Factory Showroom

Factory Showroom is the sixth studio album by the band They Might Be Giants. It was released in 1996 by Elektra Records.

Factory Showroom
Studio album by
ReleasedOctober 8, 1996
RecordedDecember 1995–August 1996
StudioRiver Studio, New York City, Hit Factory, New York City, Sound On Sound, Clinton Studios, NYC, New York, Coyote Studio, and The Edison Laboratory, West Orange, New Jersey
GenreAlternative rock
ProducerPat Dillett
They Might Be Giants chronology
Live!! New York City 10/14/94
Factory Showroom
Then: The Earlier Years
Professional ratings
Review scores
AllMusic2/5 stars[1]
Alternative Press3/5 stars[2]
Chicago Tribune3/4 stars[3]
Christgau's Consumer Guide(3-star Honorable Mention)(3-star Honorable Mention)(3-star Honorable Mention)[4]
The Rolling Stone Album Guide2.5/5 stars[5]

The album reclaims the more diverse and electronic sound of their early work, but differed from previous They Might Be Giants recordings in some ways. Factory Showroom was their first album to feature a second guitarist, Eric Schermerhorn. Factory Showroom was tied with The Else for the fewest tracks on any They Might Be Giants studio album, until The Escape Team was released, having only 11 tracks.

Two years after Factory Showroom's release, John Flansburgh cited the album as his favorite by the duo.[6] Feeling that Elektra Records did not do enough to promote the album, among other disputes, They Might Be Giants left the label after its release.

Factory Showroom was released on vinyl for the first time in March 2012 by Asbestos Records.

Song notesEdit

  • "I Can Hear You" was recorded at the Edison Laboratory on a wax cylinder phonograph without the use of electricity.
  • "New York City" is a cover of a song by the band Cub.
  • "James K. Polk" is a song about James Knox Polk, the 11th President of the United States. A sparser, drum machine driven version had previously appeared on the Istanbul (Not Constantinople) EP (1990). It features singing saw by Julian Koster.
  • The hidden track (Track 0) on the CD entitled "Token Back to Brooklyn" is accessible by rewinding from the beginning of Track 1 ("S-E-X-X-Y"), and is not playable on all CD players. It can, however, also be heard on the rarities compilation They Got Lost along with the Internet-only album Long Tall Weekend.
  • A cassette version of the album that claimed to be a "promotional item" from Elektra was leaked by an unknown source. Along with every song from the standard release (including "Token Back To Brooklyn"), this version also included versions of "On The Drag" and "Older" that have not reappeared on an official release, as well as "SenSurround" (the single version), "Counterfeit Faker", "Certain People I Could Name", "Unforgotten", "Reprehensible", "They Got Lost", and "Rat Patrol". All of these tracks were rejects from the Factory Showroom sessions, and were either released on the S-E-X-X-Y EP or the 2002 compilation They Got Lost.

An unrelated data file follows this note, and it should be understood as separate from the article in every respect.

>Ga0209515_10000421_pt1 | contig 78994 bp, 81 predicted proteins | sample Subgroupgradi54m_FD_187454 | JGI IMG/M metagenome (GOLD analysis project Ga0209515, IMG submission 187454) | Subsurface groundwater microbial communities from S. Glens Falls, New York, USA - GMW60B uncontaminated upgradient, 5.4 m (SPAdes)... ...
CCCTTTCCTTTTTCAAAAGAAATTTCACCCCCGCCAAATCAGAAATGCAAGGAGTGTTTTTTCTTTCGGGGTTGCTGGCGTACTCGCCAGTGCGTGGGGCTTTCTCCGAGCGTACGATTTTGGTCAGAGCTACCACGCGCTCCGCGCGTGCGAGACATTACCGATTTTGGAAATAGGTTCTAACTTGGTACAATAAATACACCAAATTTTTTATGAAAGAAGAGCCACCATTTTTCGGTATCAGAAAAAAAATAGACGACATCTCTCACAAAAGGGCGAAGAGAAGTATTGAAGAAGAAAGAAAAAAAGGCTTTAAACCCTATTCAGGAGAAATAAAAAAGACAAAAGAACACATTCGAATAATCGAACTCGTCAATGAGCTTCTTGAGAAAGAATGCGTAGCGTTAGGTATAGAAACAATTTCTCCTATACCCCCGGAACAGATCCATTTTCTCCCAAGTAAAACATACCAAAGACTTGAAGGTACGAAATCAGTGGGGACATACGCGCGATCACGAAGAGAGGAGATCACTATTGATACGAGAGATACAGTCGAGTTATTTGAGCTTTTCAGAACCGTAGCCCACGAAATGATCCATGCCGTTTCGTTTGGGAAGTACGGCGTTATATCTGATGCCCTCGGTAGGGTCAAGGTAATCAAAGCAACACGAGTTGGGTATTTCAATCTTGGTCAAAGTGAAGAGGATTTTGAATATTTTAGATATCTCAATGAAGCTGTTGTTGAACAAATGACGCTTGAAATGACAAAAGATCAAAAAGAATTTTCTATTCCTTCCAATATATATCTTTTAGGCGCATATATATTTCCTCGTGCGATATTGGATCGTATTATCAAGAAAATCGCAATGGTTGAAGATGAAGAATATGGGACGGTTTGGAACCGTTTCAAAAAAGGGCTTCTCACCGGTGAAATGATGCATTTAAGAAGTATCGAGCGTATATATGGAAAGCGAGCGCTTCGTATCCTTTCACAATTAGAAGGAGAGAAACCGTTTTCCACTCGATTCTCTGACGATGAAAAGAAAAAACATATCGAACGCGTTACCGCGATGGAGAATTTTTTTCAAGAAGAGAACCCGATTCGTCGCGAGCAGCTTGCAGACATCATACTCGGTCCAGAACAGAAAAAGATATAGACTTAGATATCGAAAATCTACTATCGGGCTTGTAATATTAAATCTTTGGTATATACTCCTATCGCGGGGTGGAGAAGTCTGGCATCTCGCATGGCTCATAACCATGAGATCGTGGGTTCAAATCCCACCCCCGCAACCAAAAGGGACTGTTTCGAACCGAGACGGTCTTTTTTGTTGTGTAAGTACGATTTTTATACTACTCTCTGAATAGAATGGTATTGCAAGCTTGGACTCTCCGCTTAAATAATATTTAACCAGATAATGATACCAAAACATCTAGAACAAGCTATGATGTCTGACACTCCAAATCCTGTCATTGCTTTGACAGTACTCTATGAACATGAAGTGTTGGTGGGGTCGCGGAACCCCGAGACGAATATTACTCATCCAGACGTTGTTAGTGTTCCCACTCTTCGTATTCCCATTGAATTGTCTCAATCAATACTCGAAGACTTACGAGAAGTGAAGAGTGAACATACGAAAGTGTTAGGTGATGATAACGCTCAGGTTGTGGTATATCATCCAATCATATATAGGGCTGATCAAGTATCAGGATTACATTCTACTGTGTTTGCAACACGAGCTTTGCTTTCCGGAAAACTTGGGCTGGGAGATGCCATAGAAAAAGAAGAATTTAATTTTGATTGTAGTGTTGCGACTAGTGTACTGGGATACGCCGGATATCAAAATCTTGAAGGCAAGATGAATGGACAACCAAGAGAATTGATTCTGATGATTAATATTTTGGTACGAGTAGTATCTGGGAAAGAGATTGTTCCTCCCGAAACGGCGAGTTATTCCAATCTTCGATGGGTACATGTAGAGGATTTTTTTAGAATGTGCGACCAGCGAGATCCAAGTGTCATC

Track listingEdit

All tracks are written by They Might Be Giants, except where noted.

1."S-E-X-X-Y" (They Might Be Giants, Hal Cragin)3:52
2."Till My Head Falls Off"2:53
3."How Can I Sing Like a Girl?"4:32
4."Exquisite Dead Guy"2:02
5."Metal Detector"3:50
6."New York City" (Robynn Iwata, Lisa Marr, and Lisa Nielsen of cub)3:02
7."Your Own Worst Enemy"1:45
8."XTC vs. Adam Ant"3:36
9."Spiraling Shape"4:24
10."James K. Polk" (Matthew Hill, They Might Be Giants)3:05
11."Pet Name"4:04
12."I Can Hear You"1:57
13."The Bells Are Ringing"3:31
Total length:42:41
  • "Token Back to Brooklyn" is a hidden track placed within the pregap of Track 1.


They Might Be Giants
Additional Musicians


  1. ^ Erlewine, Stephen Thomas. "Factory Showroom – They Might Be Giants". AllMusic. Retrieved September 4, 2016.
  2. ^ Ho, Catherine (January 1997). "Reviews / Editing Factory Showroom". Alternative Press. 11 (102): 84.
  3. ^ Webber, Brad (November 22, 1996). "They Might Be Giants: Factory Showroom (Elektra)". Chicago Tribune. Retrieved September 4, 2016.
  4. ^ Christgau, Robert (2000). "They Might Be Giants: Factory Showroom". Christgau's Consumer Guide: Albums of the '90s. Macmillan Publishers. ISBN 0-312-24560-2. Retrieved September 4, 2016.
  5. ^ Considine, J. D. (2004). "They Might Be Giants". In Brackett, Nathan; Hoard, Christian (eds.). The New Rolling Stone Album Guide (4th ed.). Simon & Schuster. pp. 808–09. ISBN 0-7432-0169-8.
  6. ^ "popculturecorn.com". Archived from the original on 2009-08-27. Retrieved 2008-04-23.

External linksEdit